If you are just dropping in, I am working on a home remodel with a company from Lewisburg WV. They happen to have a television show titled the Barnwood Builders.  They invited me and the blog to take part in not only a large amount of barn lumber but also in the filming of the episode at a barn in Jane Lew, W.V. The process began with Tom and I scouting out the barn and getting to know the producers. You can see more of that post at                            Home Remodel #1 .

Lets just say the I was thankful when Katie one of the producers, canceled Tom, Christopher and I from coming out to the site on Saturday. The rain was bad and the temperatures cold. Generally a typical dreary spring day in West Virginia. This also meant that the filming of my portion of the show was already a day late. Sunday morning Tom, Christopher and I packed into the truck and headed out  for a long day at two different locations. When we arrived the shed and outside wall of the feeding area of the barn are gone and they are working on getting some of the interior wood ready for Tom and I to take home.

Barn with crew, shed and outside wall removed

Barn with crew, shed and outside wall removed

We greet the producers and some of the staff as we walked up to the old house that is on the property. The sitting room is full computers and cases, it is now “Head Quarters” for the crew. With in minutes I received  a microphone and transmitter. On a morning that started out about 38 degrees this was the worst of the entire experience. The cord, microphone and box were freezing cold. It took my breath away to have an ice-cold cord dropped down the front of my sweater and run around my waist to my back where the sound engineer clipped it in place. BURRRRR!!!

I then headed over to met the director and star of the show. I walked across the yard to the fence in this photo and waited. Tom and Christopher waited on the porch and watched in the distance. I had no idea of any of the plans for story or lines. I was flying blind, alone and cold. I had not really realized how cold it was and had only worn a sweater and a wind breaker… no hat, no gloves, just rubber muck boots that would later fail me.

Eventually from the field that you see in the photo two men walked up to me at the fence and introduced themselves. Mark Bowe is the star and owner of Barnwood builders and Steve is our Director. They proceed to explain what we were going to do and what was going to happen first. Mark Bowe would pretend to see me standing at this very fence and walk across the field to see what I wanted and the story would run from there. The story for this episode is that a local woman writer is curious about the strangers taking down a loved local barn and wants to learn more. Pretty close to the truth and totally possible where I live. They begin filming with in minutes of our conversation. I stumbled through a few opening sequences, but get my stride and we film at the barn for the next 3 hours straight. All the while the rest of the crew continues to work at removing boards that I will eventually take home.

Johny Jett and Tim loading wood on to fork lift . the wood will  is for my house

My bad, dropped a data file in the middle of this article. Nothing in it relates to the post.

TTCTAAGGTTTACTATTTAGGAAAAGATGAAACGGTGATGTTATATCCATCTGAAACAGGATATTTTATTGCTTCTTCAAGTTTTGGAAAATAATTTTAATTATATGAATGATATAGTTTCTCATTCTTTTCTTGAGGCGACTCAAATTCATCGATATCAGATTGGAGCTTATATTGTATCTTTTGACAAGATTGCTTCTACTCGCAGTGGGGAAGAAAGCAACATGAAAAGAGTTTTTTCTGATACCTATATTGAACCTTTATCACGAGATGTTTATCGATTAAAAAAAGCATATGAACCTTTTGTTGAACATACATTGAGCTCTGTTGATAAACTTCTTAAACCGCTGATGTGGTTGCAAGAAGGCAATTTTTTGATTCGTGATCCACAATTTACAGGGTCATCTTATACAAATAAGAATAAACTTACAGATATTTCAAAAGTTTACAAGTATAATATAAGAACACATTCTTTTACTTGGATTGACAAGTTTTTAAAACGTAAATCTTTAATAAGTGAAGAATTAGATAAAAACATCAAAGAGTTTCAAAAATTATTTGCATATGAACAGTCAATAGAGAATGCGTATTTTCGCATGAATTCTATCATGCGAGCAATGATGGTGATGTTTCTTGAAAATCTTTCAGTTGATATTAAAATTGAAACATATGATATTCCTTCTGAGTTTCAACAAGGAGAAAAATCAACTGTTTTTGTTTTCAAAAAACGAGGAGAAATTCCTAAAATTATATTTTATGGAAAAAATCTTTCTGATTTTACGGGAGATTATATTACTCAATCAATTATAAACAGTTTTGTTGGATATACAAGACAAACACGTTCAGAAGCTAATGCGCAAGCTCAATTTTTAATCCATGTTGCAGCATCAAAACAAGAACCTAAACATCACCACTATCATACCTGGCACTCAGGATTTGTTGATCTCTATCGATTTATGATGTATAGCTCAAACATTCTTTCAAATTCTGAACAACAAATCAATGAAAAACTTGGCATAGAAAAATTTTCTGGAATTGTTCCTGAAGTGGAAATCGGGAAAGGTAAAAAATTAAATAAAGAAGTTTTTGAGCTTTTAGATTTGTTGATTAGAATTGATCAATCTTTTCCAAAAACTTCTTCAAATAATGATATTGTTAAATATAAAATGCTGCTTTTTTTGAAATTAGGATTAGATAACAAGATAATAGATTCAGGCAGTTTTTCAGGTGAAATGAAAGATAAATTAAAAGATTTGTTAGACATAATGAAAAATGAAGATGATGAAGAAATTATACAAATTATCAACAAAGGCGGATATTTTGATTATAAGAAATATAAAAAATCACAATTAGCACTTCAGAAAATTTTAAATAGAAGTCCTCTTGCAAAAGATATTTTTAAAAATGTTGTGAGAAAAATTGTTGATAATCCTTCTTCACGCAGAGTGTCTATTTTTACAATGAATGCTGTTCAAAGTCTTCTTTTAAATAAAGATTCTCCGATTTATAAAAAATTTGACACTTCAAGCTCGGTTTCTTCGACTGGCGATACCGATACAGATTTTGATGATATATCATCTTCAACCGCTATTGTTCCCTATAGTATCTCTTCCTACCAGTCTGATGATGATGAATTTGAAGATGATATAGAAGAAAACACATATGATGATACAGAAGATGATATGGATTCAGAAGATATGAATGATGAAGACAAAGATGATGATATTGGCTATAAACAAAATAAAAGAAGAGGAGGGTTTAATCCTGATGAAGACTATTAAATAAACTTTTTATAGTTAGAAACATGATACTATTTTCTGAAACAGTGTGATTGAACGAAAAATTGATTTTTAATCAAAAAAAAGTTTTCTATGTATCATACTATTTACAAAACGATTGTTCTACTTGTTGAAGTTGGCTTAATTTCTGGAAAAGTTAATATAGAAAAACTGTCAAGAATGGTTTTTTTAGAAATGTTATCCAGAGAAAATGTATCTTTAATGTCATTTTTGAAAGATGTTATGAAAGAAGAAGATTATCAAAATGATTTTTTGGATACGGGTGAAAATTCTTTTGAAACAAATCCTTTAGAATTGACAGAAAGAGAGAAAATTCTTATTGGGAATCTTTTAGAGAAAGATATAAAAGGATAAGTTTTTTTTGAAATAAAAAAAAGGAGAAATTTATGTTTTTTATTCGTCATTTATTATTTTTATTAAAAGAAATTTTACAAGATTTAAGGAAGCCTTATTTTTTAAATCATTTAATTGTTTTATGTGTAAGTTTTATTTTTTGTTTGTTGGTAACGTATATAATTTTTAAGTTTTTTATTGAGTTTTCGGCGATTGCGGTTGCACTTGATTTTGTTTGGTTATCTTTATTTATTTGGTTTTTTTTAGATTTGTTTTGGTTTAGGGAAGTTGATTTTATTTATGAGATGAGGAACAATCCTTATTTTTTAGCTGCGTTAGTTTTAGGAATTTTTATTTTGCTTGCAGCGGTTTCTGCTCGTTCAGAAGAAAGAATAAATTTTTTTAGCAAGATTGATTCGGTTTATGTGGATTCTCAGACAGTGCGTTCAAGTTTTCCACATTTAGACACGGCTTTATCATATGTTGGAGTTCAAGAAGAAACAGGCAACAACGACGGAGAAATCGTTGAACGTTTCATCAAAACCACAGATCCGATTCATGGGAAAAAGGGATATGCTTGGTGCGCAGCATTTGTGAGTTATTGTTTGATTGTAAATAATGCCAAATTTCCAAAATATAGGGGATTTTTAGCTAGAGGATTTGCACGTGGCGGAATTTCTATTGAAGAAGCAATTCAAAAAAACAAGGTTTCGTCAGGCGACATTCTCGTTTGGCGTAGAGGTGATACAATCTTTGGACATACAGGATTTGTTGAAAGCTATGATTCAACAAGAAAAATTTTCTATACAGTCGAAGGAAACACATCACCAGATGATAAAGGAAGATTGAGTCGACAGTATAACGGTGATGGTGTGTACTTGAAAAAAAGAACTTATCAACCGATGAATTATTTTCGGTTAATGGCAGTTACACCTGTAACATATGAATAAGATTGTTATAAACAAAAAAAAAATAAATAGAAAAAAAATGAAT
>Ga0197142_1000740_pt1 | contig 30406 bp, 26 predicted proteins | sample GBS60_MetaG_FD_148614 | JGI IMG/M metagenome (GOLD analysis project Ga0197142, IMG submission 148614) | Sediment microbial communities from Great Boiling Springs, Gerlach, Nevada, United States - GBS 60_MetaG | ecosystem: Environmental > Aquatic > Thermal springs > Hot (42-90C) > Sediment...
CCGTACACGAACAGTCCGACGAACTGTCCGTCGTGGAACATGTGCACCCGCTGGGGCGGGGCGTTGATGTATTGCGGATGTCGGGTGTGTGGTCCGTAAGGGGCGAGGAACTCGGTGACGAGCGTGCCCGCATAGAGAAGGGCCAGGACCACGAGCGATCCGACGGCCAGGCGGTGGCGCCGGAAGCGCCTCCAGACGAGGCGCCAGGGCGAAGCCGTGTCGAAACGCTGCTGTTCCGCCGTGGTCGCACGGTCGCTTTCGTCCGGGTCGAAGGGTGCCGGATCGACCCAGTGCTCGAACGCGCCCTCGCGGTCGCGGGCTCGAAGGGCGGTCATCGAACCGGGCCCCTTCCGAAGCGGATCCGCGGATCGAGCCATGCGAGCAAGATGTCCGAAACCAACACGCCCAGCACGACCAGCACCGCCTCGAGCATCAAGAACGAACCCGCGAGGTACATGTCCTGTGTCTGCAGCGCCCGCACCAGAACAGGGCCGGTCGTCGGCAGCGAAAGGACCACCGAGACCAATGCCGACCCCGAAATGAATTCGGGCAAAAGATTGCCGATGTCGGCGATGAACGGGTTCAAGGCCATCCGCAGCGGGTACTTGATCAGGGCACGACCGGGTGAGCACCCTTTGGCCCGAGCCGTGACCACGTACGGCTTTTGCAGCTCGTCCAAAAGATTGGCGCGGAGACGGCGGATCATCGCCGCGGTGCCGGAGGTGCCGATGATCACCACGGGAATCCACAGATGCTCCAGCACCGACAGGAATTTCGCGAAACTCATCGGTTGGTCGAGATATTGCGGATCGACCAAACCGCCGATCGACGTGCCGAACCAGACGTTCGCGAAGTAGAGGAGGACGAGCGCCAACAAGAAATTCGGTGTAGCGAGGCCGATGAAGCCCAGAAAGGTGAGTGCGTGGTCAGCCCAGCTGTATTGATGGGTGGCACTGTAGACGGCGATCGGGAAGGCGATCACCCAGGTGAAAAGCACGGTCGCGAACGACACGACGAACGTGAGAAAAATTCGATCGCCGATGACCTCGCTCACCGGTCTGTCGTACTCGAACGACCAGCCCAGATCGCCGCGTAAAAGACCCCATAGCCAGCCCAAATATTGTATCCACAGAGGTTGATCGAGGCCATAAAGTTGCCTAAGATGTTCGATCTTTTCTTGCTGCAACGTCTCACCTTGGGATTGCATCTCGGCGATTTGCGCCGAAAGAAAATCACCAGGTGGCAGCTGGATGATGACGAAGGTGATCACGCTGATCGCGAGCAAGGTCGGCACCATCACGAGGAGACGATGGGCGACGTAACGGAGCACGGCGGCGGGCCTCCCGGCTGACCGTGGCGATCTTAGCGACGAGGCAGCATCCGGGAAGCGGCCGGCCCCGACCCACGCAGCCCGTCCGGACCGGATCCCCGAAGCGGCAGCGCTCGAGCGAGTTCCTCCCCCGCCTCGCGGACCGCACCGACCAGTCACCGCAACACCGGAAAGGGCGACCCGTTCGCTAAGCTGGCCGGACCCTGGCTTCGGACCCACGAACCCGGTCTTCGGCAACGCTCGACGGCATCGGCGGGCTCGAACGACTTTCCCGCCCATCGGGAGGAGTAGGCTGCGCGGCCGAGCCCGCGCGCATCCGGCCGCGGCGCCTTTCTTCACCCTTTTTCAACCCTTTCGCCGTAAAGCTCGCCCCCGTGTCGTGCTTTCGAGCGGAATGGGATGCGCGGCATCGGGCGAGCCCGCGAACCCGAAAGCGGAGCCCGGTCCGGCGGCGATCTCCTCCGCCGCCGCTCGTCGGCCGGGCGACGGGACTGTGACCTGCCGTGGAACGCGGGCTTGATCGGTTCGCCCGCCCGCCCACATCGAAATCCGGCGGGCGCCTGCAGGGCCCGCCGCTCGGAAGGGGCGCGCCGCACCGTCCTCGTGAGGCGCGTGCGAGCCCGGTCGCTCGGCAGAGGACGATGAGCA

Johnny Jett and Tim loading wood on to fork lift . the wood will is for my house

As you can see in the photos the ground is wet rutted mud. Making it a tricky place to walk,talk, think and “Act” in. It was all I could do not to fall. Then as Mark and I walk away from the barn, I do it, I find a rut with the tip of my rubber boot and trip. Still filming, I reach out and just grab his arm and we laugh. I say “It’s OK you work out” as he laughs and has some charming reply(that I have no memory of now) and keeps me from falling face first into the mud. We walk another 20 feet almost to the fence and the unthinkable happens. My boot gets sucked into the wet mud and I totally lose it. I just holler ” Shit!”…. “My boot is stuck in the mud!” as I pitch forward about falling on my face again. Twice in less than ten minutes, I have made it in to the blooper reel. Mark and I finally make it up into the yard laughing when the director and camera man reach us at the gate. Steve the director at this point complements me on my abilities ( of what I am not sure) and says I am actually good at this ( I am a basket case) and wants to give me a hug. “Wow, third hug in just three hours must be doing something right” I think to myself. I am free to return to seeing my family and friends at the  house as the crew finishes moving piles of lumber.

The time off camera is good, we all eat lunch from my friends Josh and Andrea Evans’ restaurant. They own The Second and Center Cafe’ in Weston, West Virginia.  Sitting around the yard and porch of the house,I finally get to take some random photos and spend time with Christopher and Tom. We are all getting excited to load lumber into our truck and watch the barn go down.

Grahm from the Barnwood builders gives Christopher his personal hat

Grahm from the Barnwood Builders gives Christopher his personal hat

Josh Evans owner of Second and Center Cafe with Bryan from the Barnwood builders

Josh Evans owner of Second and Center Cafe with Bryan from the Barnwood Builders

 

 

Lunch break Mark Bowe and Andrea Evans

Lunch break Mark Bowe and Andrea Evans